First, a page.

Derek came to us with an interesting problem at the end of the last tax year.
He had invested in a property investment syndicate and the property had then been sold, resulting in a substantial capital gain. He was keen to do something about this if possible.
At the same time, the investment had thrown up a large income loss, which cannot be set against the capital gain. Part of this was through the writing down allowances available from the property and part from various penalties and charges arising on the redemption of the loans on the property. HM Revenue & Customs had said these could not be set against the gain – which is debateable.
Rental losses can only be set against rental income and it may be that the client will not have rental income in the future. Certainly, it would take some time to offset the level of losses. It therefore made sense to take advantage of the ability to carry the writing down allowances sideways against other income in the year.
Sadly, Derek did not have enough income so the first bit of the exercise was to create income by selling various offshore funds that would generate income gains.
On the capital gains front, it was decided to invest in an enterprise investment scheme that had been put to him that was particularly interesting as an investment opportunity. There were two decisions to make. How much offshore investment should be sold to create income and how much should be invested in the EIS to maximise relief but without being too risky?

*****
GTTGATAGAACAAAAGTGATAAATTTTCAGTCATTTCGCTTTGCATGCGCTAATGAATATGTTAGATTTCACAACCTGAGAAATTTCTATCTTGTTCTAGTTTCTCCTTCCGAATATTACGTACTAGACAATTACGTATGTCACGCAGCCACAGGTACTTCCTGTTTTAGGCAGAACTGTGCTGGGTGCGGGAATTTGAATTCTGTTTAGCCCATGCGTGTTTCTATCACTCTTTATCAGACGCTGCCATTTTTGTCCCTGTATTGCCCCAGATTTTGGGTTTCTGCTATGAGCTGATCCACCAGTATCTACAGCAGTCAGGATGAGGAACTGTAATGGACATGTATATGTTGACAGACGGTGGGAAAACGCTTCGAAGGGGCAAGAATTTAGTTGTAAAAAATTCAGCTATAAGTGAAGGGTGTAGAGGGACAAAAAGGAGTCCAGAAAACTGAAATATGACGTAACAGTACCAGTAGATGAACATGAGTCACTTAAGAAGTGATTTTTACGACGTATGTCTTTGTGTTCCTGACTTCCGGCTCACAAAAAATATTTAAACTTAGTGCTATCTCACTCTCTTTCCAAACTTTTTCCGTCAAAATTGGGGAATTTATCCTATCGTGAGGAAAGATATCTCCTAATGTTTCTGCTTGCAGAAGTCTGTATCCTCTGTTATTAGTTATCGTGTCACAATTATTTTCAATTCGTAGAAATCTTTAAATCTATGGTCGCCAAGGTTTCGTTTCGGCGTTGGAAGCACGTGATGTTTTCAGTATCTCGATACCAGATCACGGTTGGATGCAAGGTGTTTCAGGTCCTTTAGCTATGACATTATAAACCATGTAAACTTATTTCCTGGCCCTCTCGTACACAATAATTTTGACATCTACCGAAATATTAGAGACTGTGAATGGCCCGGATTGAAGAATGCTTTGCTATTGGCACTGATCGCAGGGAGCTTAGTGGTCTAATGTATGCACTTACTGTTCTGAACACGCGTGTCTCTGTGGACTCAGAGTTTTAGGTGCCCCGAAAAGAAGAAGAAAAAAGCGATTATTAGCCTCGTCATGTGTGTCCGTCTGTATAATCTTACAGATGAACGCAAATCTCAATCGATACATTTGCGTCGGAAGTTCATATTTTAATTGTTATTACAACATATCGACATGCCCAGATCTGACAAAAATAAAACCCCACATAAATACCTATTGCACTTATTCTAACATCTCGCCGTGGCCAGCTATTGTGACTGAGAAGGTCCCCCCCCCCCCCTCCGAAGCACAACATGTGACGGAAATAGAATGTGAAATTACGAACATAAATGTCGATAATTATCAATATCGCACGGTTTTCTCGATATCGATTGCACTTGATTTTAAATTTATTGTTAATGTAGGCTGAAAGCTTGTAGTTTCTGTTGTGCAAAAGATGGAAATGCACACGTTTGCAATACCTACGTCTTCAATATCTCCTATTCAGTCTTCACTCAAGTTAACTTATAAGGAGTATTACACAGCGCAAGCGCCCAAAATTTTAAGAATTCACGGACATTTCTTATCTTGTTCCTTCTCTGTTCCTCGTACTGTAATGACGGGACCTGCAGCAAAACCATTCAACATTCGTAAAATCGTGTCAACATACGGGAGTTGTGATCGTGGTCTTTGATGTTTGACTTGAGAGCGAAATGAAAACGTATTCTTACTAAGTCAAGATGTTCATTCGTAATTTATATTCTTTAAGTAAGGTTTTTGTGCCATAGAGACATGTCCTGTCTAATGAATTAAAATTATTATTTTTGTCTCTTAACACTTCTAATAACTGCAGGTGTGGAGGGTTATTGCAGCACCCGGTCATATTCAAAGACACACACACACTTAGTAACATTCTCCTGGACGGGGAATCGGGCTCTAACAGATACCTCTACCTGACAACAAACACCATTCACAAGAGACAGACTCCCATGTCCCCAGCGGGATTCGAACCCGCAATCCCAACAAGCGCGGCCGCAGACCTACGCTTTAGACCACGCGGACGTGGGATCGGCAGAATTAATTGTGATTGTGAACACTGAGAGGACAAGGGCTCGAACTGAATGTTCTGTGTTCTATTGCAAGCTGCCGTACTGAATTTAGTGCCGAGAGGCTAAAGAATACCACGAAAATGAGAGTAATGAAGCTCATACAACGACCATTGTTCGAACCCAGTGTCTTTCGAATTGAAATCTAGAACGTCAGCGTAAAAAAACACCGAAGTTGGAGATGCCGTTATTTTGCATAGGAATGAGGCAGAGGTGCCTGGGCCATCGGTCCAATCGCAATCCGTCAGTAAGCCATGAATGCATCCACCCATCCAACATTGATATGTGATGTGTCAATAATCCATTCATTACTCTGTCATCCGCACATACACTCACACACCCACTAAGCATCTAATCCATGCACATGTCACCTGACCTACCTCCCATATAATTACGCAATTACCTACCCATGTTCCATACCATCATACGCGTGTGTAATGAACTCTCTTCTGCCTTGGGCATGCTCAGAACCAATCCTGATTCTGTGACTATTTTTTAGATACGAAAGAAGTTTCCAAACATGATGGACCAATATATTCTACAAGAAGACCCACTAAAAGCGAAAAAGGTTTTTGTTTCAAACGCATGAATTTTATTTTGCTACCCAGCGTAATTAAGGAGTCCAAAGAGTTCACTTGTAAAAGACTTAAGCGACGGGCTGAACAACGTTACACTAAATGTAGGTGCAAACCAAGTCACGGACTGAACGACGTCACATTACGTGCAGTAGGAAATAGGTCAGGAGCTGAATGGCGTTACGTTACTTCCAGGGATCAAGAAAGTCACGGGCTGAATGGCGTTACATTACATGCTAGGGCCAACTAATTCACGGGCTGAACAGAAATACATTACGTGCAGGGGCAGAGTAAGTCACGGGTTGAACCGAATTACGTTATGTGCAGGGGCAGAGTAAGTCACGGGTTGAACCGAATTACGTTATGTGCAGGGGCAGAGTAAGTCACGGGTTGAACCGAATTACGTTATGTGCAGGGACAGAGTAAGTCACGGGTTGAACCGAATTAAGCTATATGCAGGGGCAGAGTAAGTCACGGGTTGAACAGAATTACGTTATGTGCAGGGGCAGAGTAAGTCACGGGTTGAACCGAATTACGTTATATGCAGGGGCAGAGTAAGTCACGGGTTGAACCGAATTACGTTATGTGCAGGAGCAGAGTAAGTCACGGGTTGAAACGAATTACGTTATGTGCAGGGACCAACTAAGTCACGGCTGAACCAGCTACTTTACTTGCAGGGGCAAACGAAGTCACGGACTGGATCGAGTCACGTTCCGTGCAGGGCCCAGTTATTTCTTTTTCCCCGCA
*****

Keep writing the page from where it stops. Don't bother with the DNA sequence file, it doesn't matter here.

Looking at the previous year’s figures, we were able to get a pretty good picture of his pensions and interest. We were then able to calculate how much should be sold to raise the required income, against which we would set the writing down allowances. This brought the income down to the right level so as not to lose personal allowances.
But we needed to factor in the capital gains tax. The first problem here was that the gain was so large that we decided to limit the chargeable gain to basic-rate tax. It was simply unfeasible to defer the full gain and the investment risk of the EIS did not make it worthwhile.
There are two tax elements to EIS investment – deferral of the capital gain and income tax relief. One important feature of the deferral rules is that EIS relief is given before taper relief, so we had to start with the gross gain. This was made just that little bit more difficult because some of the gain was a business asset so the taper rates were different.
Taking the various rates of tax and exemptions into account, we calculated the amount of untapered gain that we would want to shelter and thereby the amount to invest in the EIS.
However, there was also the income tax relief to be considered at 20 per cent of the investment. The problem was that EIS relief is a deduction against the tax payable rather than being a charge against income.
Having already reduced the taxable income to zero, there was no scope for relief. We could have created more income to soak up the EIS relief but that would have meant more of the capital gain (that we had brought below the higher-rate threshold) getting taxed at 40 per cent. The situation would be that Derek could have deferred some of the gains but lost out on income tax relief – clearly not ideal.
But there was one last opportunity. EIS investments can be made up to three years after the date of disposal to allow for deferral of capital gain. So Derek could hold off the EIS investment until after April 5. He would still be able to defer the gain and take advantage of the income tax relief.
We did not know what income he would have next year but at worst we could create more income gain by selling further offshore funds, in which there is a fair amount of profit. We knew that the EIS investment remained open for some time so there was that flexibility.
Mark Bolland is a director at Chamberlain de Broe